Replacing engine mounts
The engine in my 60-year-old car seems to have sagged enough for the oil pan to rest on the steering linkage. Wear marks indicate it has been that way for a while. The rubber part of the mounts is cracked and bulges. Are these hard to change? Is there anything I need to be concerned about?
You have discovered one of the axioms of automobile restoration. When something looks worn out and wear marks confirm it, it is worn out.
Replacing engine mounts is not expensive and not a difficult chore. Just do it.
Place a large automotive jack with a two-feet-square piece of one-inch thick plywood with pieces of two by six timber blocks screwed to it, under the lip of the engine pan and take the jack up until snug, but don’t go any higher at this point.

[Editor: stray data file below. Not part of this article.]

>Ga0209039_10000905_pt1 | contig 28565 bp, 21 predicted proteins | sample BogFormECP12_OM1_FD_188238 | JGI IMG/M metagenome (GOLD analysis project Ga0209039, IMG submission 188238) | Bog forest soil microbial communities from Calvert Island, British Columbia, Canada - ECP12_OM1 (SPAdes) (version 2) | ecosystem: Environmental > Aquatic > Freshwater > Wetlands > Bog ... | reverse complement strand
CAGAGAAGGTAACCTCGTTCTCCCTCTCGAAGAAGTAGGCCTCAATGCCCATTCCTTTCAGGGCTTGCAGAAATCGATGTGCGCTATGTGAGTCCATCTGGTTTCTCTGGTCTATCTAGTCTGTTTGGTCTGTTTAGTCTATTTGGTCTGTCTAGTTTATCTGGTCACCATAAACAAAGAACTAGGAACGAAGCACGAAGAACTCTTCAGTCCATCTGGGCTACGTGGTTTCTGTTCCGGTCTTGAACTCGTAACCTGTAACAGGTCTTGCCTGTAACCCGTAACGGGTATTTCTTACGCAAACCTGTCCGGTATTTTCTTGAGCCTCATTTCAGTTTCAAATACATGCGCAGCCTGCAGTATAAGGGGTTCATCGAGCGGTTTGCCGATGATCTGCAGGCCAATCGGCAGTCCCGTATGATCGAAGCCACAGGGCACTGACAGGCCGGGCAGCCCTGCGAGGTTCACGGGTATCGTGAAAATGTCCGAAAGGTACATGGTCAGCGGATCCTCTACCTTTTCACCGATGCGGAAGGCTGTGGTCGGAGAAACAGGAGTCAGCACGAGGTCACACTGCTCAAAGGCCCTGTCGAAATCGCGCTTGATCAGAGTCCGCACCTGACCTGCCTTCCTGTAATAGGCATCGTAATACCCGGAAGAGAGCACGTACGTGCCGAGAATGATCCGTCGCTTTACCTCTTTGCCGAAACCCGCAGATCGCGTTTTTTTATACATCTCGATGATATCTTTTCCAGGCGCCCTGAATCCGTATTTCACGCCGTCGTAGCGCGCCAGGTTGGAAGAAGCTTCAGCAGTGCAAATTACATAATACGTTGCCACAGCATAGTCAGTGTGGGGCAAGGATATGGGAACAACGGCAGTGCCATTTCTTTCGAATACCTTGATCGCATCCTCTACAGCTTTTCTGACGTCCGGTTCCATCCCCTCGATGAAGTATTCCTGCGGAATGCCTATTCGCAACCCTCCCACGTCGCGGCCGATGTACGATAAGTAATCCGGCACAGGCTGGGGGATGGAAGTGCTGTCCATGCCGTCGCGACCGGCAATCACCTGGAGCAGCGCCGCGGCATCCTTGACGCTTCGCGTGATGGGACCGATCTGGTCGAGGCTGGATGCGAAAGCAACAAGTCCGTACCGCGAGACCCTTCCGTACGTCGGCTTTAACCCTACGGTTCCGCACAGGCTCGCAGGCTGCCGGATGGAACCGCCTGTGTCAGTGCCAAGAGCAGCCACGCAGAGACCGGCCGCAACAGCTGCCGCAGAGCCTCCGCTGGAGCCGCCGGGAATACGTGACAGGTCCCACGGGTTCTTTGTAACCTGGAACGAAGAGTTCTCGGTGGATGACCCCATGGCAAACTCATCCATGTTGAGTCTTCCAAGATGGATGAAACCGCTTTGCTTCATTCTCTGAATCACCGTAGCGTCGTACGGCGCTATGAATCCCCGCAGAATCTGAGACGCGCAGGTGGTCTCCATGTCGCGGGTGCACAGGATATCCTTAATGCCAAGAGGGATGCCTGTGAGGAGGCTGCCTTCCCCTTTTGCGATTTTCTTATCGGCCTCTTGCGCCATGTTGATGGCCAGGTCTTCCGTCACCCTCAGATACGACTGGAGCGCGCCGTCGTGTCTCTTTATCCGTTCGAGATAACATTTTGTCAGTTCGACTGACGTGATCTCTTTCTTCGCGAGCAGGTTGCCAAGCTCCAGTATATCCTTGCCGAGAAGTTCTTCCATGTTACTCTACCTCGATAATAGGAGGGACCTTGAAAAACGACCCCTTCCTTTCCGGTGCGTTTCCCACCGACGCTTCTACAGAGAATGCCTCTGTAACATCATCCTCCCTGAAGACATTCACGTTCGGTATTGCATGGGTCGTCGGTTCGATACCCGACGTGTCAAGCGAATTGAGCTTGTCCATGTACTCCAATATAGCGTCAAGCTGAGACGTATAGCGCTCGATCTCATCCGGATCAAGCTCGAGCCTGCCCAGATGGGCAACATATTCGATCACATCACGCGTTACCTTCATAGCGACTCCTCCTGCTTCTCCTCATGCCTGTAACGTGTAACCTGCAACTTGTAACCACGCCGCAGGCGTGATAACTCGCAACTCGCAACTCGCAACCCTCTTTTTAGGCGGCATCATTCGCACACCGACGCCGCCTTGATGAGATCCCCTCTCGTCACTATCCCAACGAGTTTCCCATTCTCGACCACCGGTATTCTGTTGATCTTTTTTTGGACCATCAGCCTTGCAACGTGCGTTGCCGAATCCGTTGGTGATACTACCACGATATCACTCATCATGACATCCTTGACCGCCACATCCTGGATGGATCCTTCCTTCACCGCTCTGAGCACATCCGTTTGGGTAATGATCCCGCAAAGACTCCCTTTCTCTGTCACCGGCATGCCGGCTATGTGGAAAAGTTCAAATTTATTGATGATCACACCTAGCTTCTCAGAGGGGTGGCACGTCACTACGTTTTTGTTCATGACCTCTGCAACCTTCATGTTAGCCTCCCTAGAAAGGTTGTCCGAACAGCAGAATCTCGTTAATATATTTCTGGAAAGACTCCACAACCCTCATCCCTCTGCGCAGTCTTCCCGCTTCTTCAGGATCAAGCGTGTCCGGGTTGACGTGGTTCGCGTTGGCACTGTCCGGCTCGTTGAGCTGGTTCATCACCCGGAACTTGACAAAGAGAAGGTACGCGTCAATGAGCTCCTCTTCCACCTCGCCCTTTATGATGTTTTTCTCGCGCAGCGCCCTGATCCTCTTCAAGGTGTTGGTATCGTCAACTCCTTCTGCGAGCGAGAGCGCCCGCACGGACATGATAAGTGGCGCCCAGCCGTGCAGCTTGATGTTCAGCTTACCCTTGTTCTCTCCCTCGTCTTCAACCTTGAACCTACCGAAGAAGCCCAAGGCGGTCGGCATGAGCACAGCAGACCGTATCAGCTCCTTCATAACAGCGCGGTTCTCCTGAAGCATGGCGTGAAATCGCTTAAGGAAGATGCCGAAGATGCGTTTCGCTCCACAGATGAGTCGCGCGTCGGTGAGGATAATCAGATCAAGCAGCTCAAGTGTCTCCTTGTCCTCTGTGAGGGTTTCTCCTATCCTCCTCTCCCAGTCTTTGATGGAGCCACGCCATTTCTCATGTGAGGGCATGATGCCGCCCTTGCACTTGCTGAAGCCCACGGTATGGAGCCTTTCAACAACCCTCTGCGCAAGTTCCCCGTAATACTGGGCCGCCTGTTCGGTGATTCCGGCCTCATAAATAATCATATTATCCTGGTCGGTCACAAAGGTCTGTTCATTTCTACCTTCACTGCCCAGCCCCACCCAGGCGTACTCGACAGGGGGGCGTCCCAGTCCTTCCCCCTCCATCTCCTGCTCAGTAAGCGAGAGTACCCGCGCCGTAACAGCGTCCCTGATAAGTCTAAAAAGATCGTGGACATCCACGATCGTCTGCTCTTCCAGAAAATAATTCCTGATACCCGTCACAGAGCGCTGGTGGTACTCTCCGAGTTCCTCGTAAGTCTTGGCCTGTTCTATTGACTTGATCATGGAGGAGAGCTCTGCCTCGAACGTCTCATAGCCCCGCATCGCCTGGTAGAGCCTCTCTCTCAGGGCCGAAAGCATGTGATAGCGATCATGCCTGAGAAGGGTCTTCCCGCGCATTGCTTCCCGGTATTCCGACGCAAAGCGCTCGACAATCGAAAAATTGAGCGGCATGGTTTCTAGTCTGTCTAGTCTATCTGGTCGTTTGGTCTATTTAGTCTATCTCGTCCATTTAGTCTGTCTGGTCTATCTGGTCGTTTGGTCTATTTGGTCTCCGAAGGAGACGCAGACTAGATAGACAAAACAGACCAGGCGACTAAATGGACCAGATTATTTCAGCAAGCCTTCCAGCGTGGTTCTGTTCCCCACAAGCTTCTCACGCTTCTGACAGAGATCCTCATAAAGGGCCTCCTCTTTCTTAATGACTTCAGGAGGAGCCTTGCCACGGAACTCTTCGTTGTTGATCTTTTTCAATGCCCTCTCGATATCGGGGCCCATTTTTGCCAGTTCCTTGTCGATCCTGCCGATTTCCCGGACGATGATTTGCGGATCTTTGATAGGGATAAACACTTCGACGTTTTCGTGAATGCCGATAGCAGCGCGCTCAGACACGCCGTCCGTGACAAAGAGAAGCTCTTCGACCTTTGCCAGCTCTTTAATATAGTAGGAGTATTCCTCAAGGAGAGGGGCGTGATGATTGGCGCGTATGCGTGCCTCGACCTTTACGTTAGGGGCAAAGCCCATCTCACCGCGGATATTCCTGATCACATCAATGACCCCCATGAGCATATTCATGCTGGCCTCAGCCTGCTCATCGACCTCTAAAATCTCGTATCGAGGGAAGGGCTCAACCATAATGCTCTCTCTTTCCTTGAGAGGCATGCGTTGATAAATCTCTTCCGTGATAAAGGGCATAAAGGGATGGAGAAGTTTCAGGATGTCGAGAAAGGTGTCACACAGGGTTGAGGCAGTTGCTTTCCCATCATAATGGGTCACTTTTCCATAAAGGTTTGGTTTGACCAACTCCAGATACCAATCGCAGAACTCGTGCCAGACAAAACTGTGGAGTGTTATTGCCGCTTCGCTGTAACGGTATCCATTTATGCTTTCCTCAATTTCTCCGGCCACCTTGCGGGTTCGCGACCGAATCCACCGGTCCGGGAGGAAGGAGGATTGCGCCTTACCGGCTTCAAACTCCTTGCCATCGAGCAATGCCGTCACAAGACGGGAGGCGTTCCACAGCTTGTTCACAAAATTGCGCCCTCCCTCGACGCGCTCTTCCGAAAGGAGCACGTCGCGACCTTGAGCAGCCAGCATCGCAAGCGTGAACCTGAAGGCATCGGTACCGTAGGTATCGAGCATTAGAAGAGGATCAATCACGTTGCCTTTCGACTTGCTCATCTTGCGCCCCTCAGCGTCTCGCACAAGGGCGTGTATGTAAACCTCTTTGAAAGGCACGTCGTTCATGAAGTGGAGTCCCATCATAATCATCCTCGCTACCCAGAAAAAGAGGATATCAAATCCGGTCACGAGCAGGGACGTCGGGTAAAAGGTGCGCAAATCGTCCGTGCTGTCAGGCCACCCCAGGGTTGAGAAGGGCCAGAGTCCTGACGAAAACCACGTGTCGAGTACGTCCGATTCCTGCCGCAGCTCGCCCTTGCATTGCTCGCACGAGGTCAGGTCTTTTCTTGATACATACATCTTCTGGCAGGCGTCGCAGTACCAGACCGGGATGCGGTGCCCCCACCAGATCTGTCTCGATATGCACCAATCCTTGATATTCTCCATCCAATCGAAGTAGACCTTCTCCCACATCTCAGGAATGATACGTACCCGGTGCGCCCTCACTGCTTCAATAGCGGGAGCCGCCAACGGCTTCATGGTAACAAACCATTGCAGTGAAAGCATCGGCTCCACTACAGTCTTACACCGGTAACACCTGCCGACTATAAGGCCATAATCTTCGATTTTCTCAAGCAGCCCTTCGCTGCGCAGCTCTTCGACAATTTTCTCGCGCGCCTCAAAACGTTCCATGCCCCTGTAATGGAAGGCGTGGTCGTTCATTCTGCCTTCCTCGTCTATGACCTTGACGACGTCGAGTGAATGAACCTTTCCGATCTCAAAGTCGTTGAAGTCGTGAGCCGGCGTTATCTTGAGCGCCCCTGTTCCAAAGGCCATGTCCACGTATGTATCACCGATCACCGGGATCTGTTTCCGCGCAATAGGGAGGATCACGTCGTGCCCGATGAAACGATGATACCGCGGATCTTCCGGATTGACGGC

Now remove the bolts holding the motor mounts to the frame.
Next, jack the car up slowly and carefully to pop the mounts loose and decompress them.
Unbolt the mounts from the sides of the engine and pull them out. Push the new mounts into place and bolt them to the engine.
Ease the engine back down, using a large Phillips screwdriver to align the holes for the frame bolts. Tighten everything into place and you are finished.
You did not specify the make of your car, so I can’t recommend a source for motor mounts, but there are a number of sources that can supply new ones and can supply the vulcanized and bonded types of motor mounts if you need them. Check the Internet for a source.